DA: I don’t know if it’s because of the reasons you describe, or simply due to my wiring, but my anxiety is at its peak when I first wake up every morning; I’m jealous of people who say they wake up and can’t wait to start the day. I love weekends because I get to ease into the day on my terms — in bed with a book and a cup of coffee. Reading helps me feel connected to a larger world of ideas and reminds me of what I love about writing. When I’m not writing, I feel like I’m ignoring an important part of my well-being, much like I do when I don’t get physical exercise. After 25 years, writing feels like an essential part of my identity — and how I work through the stuff that keeps me up at night. I don’t know who I’d be without it.
TV: Writing can be strange because it’s done alone and then put out in the world after going through many gatekeepers and usually out of time with daily life. Sometimes you know when something will be published, sometimes you get a delayed Google alert, sometimes publishing dates (especially right now) are pushed back. And then it’s finally out there. How do you maintain optimism through it all?
DA: I haven’t always felt optimistic, but I’ve consistently believed in the worth of my work. I read a lot and know that the quality of my writing is at least on par with a lot what gets published, but the road to publication can be tricky and discouraging, and there were many times when I felt (briefly) like giving up on my book. I’d start something new and then be bothered by a nagging sense that I wasn’t truly done with Country of Origin. It also helped that I had a wonderful community of writers in my corner, encouraging me to keep going.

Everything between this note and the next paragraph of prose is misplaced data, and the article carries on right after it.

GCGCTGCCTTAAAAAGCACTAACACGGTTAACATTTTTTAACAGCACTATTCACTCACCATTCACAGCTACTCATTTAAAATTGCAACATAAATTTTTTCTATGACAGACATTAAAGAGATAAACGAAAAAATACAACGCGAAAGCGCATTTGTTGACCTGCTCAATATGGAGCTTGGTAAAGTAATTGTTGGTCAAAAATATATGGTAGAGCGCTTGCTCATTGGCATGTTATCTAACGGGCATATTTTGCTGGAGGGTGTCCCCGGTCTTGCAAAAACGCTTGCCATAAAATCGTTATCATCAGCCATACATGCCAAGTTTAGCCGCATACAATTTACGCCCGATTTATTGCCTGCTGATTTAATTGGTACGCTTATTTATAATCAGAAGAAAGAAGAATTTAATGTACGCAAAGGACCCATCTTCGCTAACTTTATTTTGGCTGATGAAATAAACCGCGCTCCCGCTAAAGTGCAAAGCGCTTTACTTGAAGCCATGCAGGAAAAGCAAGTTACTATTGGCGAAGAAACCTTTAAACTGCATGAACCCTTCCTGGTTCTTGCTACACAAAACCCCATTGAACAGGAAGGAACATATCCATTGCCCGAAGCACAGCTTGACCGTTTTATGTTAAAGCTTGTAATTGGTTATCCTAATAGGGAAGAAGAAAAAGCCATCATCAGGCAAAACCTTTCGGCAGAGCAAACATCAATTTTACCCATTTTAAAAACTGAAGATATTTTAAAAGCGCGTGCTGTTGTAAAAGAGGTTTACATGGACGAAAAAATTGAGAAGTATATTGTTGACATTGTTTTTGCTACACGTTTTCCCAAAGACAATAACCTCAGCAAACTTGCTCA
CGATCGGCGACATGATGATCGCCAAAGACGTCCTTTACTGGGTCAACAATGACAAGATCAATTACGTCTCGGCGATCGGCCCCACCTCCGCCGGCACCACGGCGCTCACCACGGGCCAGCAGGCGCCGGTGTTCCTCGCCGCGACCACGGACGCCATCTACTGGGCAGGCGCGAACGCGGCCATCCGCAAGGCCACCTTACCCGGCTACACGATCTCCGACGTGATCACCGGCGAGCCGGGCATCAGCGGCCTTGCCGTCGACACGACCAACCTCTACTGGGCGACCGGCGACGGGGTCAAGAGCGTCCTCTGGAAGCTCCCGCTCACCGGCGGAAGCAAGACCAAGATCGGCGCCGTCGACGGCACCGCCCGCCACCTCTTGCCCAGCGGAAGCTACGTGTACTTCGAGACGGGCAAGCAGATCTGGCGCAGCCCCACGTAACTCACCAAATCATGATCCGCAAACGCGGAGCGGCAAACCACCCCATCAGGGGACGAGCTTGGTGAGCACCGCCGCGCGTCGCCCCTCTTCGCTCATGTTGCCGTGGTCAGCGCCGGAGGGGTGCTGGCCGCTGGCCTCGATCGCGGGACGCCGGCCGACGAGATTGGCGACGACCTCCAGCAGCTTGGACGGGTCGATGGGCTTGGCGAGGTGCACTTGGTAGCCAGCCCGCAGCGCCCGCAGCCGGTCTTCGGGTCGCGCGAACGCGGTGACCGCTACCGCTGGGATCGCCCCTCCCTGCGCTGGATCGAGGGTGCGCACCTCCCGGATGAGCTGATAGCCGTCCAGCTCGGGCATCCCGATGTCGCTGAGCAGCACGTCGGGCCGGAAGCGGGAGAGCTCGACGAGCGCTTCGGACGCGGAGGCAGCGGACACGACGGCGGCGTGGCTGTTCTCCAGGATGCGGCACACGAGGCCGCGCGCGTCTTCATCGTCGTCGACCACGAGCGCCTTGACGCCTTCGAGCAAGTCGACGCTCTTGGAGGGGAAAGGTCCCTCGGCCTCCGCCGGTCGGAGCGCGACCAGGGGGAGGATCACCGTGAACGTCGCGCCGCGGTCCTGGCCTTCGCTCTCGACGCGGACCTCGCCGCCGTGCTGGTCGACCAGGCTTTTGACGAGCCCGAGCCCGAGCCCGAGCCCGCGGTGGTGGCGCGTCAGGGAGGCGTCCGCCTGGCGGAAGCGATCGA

TV: What did the writing of this novel teach you as you worked on it? What lessons or questions will you take into your future novels?
DA: I learned that writing an ambitious multi-generational novel from multiple perspectives is difficult! I don’t think I had the skills to do it when I first started; I had to grow a lot as a writer in order to realize my vision for the book. The new project I’m working on is much simpler in its structure, at least for now, which is a direct response to my struggles with my first book. I didn’t discover the narrative arc for “Country of Origin” until years into the writing process. For a long time I was very focused on character development and world-building, but those elements don’t necessarily add up to a novel. Going forward, I will try to figure out the story first, and go from there. I also aspire to do more outlining, though I’m the type of writer who discovers so much through the process of excavation, rather than mapping out a plot.
TV: Okay, the questions that follow mention things from the book for those who prefer return to this interview after reading the novel.
“Country of Origin” opens with Halah, who is privileged but also caged. The city of Cairo is literally burning in rebellion, and she can only watch from her rooftop. She’s safe, but the reader knows her protection comes at a cost. As she roams her house, one too big for her small family, your depiction of her teen angst is perfection. She’s going through challenges specific to the time and place, but that feeling of having no agency as a child crosses cultures. Later on, Hassan, the brother of Halah’s husband, is thrown into prison. Hassan’s physical world mirrors Halah’s psychological world. How did it come to you that their two storylines would almost answer one another’s questions as the novel went along?